In 1942, Japanese translators and codebreakers were regularly intercepting U.S. military communications and sabotaging U.S. plans in the Pacific. Philip Johnston, a white man who was raised on the Navajo Reservation, convinced Major General Clayton Vogel, commanding general of the Amphibious Corps, Pacific Fleet, that the Marines should recruit Navajos to transmit important military communications.
From the Naval Historical Center:
"In May 1942, the first 29 Navajo recruits attended boot camp. Then, at Camp Pendleton, Oceanside, California, this first group created the Navajo code. They developed a dictionary and numerous words for military terms. The dictionary and all code words had to be memorized during training.
...The developers of the original code assigned Navajo words to represent about 450 frequently used military terms that did not exist in the Navajo language. Several examples: 'besh- lo' (iron fish) meant 'submarine,' and 'dah-he- tih-hi' (hummingbird) meant 'fighter plane'...
Once a Navajo code talker completed his training, he was sent to a Marine unit deployed in the Pacific theater. The code talkers' primary job was to talk, transmitting information on tactics and troop movements, orders and other vital battlefield communications over telephones and radios...Praise for their skill, speed and accuracy accrued throughout the war. At Iwo Jima, Major Howard Connor, 5th Marine Division signal officer, declared, 'Were it not for the Navajos, the Marines would never have taken Iwo Jima.'"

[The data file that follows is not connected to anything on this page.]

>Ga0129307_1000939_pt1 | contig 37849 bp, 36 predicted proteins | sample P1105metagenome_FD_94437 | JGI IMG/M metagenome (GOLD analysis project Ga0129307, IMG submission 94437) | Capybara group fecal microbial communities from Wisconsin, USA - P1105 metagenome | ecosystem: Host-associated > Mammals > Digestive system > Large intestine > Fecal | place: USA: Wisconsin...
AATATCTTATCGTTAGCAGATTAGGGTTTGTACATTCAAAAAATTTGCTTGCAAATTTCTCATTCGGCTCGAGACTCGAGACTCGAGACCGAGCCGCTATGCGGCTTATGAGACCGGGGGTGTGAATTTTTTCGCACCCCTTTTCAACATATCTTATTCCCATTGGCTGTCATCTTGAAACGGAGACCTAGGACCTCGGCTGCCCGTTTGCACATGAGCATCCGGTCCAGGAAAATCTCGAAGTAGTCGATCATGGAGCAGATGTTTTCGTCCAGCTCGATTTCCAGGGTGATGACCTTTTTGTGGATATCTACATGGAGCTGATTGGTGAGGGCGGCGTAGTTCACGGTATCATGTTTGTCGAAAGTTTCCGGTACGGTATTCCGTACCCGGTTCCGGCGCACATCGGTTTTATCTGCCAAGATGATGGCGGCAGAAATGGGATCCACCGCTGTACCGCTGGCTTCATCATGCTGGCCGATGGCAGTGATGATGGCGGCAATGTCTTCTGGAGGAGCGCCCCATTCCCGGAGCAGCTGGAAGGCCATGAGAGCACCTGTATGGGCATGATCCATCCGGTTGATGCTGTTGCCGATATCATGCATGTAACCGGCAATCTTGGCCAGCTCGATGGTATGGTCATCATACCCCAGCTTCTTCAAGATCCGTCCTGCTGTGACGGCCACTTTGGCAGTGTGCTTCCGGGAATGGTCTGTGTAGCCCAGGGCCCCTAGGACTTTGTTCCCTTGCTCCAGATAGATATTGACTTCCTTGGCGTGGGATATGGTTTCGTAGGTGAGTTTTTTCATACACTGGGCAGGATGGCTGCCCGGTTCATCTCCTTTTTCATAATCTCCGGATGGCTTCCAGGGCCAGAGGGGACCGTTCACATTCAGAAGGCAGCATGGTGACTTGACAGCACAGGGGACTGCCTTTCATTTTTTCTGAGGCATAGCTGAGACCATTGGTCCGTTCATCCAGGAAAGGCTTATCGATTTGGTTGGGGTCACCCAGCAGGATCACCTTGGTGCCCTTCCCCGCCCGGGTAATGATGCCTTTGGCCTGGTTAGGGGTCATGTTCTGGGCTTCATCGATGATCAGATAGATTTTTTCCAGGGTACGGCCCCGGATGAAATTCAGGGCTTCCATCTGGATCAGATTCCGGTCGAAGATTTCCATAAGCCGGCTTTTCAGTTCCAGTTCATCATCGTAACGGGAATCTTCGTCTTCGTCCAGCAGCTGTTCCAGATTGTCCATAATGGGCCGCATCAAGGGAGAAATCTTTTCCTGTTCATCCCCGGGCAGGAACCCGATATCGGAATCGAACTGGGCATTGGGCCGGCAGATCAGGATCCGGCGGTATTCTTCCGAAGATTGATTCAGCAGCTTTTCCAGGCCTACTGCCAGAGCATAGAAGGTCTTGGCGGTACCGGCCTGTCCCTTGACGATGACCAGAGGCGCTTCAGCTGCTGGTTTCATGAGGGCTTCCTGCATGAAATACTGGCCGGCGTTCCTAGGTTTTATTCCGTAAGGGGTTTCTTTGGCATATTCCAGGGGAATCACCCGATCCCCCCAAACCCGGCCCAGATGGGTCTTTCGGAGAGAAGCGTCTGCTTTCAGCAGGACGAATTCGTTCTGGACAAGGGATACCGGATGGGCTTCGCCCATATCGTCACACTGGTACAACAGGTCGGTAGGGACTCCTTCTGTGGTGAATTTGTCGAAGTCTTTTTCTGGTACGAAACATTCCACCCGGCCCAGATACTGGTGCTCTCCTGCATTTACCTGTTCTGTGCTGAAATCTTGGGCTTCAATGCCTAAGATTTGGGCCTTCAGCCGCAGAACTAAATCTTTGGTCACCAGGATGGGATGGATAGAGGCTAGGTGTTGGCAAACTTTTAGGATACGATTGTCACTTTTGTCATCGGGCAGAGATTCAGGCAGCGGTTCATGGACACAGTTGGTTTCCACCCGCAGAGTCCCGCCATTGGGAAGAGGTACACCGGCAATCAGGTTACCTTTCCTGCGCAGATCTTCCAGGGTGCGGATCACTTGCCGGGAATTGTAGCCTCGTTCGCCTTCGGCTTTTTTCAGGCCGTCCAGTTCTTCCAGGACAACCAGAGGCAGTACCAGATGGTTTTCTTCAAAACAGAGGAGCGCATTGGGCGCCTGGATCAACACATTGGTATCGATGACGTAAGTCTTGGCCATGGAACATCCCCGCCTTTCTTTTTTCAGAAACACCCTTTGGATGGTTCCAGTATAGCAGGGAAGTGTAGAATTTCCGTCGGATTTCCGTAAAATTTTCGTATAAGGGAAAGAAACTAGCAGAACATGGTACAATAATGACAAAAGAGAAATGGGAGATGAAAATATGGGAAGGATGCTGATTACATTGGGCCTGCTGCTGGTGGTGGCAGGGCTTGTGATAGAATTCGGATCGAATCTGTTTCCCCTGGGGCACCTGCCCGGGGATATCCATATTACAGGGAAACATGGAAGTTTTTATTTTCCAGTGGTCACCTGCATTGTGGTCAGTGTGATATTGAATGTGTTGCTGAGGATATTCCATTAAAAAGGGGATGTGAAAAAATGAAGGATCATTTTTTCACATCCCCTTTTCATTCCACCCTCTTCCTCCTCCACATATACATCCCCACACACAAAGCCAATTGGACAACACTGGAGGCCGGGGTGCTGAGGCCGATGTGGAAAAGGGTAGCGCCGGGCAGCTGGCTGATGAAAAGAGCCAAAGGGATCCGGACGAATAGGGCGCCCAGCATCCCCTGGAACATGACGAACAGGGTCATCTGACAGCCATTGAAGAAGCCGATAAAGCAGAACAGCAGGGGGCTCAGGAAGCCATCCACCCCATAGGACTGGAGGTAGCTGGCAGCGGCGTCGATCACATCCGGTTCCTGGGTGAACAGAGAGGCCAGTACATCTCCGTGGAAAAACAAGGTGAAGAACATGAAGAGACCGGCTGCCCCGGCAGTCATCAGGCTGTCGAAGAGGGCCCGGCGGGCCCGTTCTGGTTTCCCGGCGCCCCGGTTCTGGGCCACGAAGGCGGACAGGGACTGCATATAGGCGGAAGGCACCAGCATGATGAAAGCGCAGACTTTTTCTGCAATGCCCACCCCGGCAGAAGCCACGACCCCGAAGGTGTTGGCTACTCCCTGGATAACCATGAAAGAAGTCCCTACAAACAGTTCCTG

For decades after the war, the contributions of the Navajo code talkers were not publicly acknowledged, because of the continued value of their language as a secure code. The code talkers were finally honored at the Pentagon in 1992, and the Navajo code talker exhibit is now a regular stop on the Pentagon tour.
Of the approximately 400 Navajos who trained as code talkers, only about 50 are still alive, most of them living in the Navajo Nation that includes part of New Mexico, Arizona and Utah. Today, for the first time, a group of 13 code talkers will take part in the Veterans Day parade in New York City.
AP Photo/Felicia Fonseca of Navajo code talker Keith Little, 85, at a book signing in Albuquerque, N.M.